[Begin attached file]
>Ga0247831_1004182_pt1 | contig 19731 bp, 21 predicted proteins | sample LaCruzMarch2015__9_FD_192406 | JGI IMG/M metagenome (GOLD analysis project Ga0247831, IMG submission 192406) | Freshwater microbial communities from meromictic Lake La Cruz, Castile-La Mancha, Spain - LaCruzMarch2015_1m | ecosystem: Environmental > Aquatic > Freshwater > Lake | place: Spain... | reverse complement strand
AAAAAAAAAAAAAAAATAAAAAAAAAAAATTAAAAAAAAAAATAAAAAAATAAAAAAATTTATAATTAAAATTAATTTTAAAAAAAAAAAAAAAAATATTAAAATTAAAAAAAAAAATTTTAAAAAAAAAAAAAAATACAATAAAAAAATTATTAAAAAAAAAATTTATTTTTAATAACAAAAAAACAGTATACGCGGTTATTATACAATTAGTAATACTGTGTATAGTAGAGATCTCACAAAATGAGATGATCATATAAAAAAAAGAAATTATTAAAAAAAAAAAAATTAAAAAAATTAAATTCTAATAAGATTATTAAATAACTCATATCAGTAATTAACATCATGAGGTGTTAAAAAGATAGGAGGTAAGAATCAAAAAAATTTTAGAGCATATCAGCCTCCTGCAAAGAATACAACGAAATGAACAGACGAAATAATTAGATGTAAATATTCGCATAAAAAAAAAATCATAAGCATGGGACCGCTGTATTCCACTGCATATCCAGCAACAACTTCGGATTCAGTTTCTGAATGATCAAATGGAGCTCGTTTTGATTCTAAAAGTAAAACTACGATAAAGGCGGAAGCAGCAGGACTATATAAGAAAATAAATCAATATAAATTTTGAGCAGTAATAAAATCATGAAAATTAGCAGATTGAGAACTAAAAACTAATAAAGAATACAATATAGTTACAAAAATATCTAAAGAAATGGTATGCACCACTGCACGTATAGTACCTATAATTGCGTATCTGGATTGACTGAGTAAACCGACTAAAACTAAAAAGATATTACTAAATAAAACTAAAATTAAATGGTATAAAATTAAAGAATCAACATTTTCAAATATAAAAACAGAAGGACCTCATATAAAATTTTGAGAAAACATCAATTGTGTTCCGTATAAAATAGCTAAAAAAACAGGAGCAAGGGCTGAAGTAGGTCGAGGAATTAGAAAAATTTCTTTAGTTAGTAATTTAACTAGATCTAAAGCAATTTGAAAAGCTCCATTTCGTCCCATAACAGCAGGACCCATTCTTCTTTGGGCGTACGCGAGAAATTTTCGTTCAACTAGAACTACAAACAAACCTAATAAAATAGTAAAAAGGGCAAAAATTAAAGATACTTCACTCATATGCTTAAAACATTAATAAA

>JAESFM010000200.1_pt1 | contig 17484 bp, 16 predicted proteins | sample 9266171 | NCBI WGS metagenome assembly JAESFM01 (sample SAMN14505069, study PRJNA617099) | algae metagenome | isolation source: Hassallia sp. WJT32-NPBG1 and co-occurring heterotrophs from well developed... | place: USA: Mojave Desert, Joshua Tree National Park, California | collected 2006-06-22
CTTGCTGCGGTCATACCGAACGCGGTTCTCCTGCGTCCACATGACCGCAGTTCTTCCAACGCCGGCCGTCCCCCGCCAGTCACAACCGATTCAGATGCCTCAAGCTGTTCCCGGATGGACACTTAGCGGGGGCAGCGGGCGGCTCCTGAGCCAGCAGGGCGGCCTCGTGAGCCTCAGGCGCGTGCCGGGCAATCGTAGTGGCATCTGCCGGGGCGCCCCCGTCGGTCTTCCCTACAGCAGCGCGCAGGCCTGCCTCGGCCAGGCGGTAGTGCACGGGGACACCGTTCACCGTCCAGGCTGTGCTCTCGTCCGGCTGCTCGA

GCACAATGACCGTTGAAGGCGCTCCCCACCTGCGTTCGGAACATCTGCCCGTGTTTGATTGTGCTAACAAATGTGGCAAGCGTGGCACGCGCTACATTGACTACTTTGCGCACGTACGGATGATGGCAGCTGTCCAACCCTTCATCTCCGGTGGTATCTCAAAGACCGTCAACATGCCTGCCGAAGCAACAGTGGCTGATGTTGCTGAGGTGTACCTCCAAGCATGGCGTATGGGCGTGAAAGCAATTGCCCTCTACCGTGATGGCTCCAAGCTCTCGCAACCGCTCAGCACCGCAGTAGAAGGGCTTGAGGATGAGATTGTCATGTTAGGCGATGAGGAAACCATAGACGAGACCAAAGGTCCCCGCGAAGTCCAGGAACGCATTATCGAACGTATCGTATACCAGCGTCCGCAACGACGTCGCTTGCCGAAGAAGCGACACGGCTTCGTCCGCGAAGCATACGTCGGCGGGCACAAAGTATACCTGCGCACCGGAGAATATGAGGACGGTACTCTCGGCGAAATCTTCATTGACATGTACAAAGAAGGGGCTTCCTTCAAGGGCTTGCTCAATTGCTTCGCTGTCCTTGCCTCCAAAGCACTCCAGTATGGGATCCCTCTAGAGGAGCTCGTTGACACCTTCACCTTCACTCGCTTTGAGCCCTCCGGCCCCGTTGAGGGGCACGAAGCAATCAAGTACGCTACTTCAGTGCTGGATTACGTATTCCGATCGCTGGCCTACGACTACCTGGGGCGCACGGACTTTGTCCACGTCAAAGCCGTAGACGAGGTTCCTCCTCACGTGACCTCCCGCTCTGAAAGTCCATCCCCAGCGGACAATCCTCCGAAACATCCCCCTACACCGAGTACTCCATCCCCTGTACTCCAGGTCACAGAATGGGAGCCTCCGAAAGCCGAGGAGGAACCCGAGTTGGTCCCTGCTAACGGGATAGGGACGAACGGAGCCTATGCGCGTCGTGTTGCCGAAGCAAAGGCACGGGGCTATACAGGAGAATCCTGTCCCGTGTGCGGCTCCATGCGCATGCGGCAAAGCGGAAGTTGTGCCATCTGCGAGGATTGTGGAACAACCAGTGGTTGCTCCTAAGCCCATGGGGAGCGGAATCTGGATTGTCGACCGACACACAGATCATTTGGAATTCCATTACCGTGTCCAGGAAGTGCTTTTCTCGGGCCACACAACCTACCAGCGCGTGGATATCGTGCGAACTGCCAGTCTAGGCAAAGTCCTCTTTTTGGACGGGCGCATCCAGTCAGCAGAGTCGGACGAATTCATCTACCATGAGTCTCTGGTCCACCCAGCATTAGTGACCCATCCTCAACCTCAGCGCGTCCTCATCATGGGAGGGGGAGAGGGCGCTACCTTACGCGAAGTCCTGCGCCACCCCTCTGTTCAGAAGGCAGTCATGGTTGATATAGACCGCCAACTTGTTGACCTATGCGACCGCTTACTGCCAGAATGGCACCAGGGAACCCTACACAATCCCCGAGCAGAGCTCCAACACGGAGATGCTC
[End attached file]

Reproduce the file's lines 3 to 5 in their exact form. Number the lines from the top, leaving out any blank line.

>JAESFM010000200.1_pt1 | contig 17484 bp, 16 predicted proteins | sample 9266171 | NCBI WGS metagenome assembly JAESFM01 (sample SAMN14505069, study PRJNA617099) | algae metagenome | isolation source: Hassallia sp. WJT32-NPBG1 and co-occurring heterotrophs from well developed... | place: USA: Mojave Desert, Joshua Tree National Park, California | collected 2006-06-22
CTTGCTGCGGTCATACCGAACGCGGTTCTCCTGCGTCCACATGACCGCAGTTCTTCCAACGCCGGCCGTCCCCCGCCAGTCACAACCGATTCAGATGCCTCAAGCTGTTCCCGGATGGACACTTAGCGGGGGCAGCGGGCGGCTCCTGAGCCAGCAGGGCGGCCTCGTGAGCCTCAGGCGCGTGCCGGGCAATCGTAGTGGCATCTGCCGGGGCGCCCCCGTCGGTCTTCCCTACAGCAGCGCGCAGGCCTGCCTCGGCCAGGCGGTAGTGCACGGGGACACCGTTCACCGTCCAGGCTGTGCTCTCGTCCGGCTGCTCGA

GCACAATGACCGTTGAAGGCGCTCCCCACCTGCGTTCGGAACATCTGCCCGTGTTTGATTGTGCTAACAAATGTGGCAAGCGTGGCACGCGCTACATTGACTACTTTGCGCACGTACGGATGATGGCAGCTGTCCAACCCTTCATCTCCGGTGGTATCTCAAAGACCGTCAACATGCCTGCCGAAGCAACAGTGGCTGATGTTGCTGAGGTGTACCTCCAAGCATGGCGTATGGGCGTGAAAGCAATTGCCCTCTACCGTGATGGCTCCAAGCTCTCGCAACCGCTCAGCACCGCAGTAGAAGGGCTTGAGGATGAGATTGTCATGTTAGGCGATGAGGAAACCATAGACGAGACCAAAGGTCCCCGCGAAGTCCAGGAACGCATTATCGAACGTATCGTATACCAGCGTCCGCAACGACGTCGCTTGCCGAAGAAGCGACACGGCTTCGTCCGCGAAGCATACGTCGGCGGGCACAAAGTATACCTGCGCACCGGAGAATATGAGGACGGTACTCTCGGCGAAATCTTCATTGACATGTACAAAGAAGGGGCTTCCTTCAAGGGCTTGCTCAATTGCTTCGCTGTCCTTGCCTCCAAAGCACTCCAGTATGGGATCCCTCTAGAGGAGCTCGTTGACACCTTCACCTTCACTCGCTTTGAGCCCTCCGGCCCCGTTGAGGGGCACGAAGCAATCAAGTACGCTACTTCAGTGCTGGATTACGTATTCCGATCGCTGGCCTACGACTACCTGGGGCGCACGGACTTTGTCCACGTCAAAGCCGTAGACGAGGTTCCTCCTCACGTGACCTCCCGCTCTGAAAGTCCATCCCCAGCGGACAATCCTCCGAAACATCCCCCTACACCGAGTACTCCATCCCCTGTACTCCAGGTCACAGAATGGGAGCCTCCGAAAGCCGAGGAGGAACCCGAGTTGGTCCCTGCTAACGGGATAGGGACGAACGGAGCCTATGCGCGTCGTGTTGCCGAAGCAAAGGCACGGGGCTATACAGGAGAATCCTGTCCCGTGTGCGGCTCCATGCGCATGCGGCAAAGCGGAAGTTGTGCCATCTGCGAGGATTGTGGAACAACCAGTGGTTGCTCCTAAGCCCATGGGGAGCGGAATCTGGATTGTCGACCGACACACAGATCATTTGGAATTCCATTACCGTGTCCAGGAAGTGCTTTTCTCGGGCCACACAACCTACCAGCGCGTGGATATCGTGCGAACTGCCAGTCTAGGCAAAGTCCTCTTTTTGGACGGGCGCATCCAGTCAGCAGAGTCGGACGAATTCATCTACCATGAGTCTCTGGTCCACCCAGCATTAGTGACCCATCCTCAACCTCAGCGCGTCCTCATCATGGGAGGGGGAGAGGGCGCTACCTTACGCGAAGTCCTGCGCCACCCCTCTGTTCAGAAGGCAGTCATGGTTGATATAGACCGCCAACTTGTTGACCTATGCGACCGCTTACTGCCAGAATGGCACCAGGGAACCCTACACAATCCCCGAGCAGAGCTCCAACACGGAGATGCTC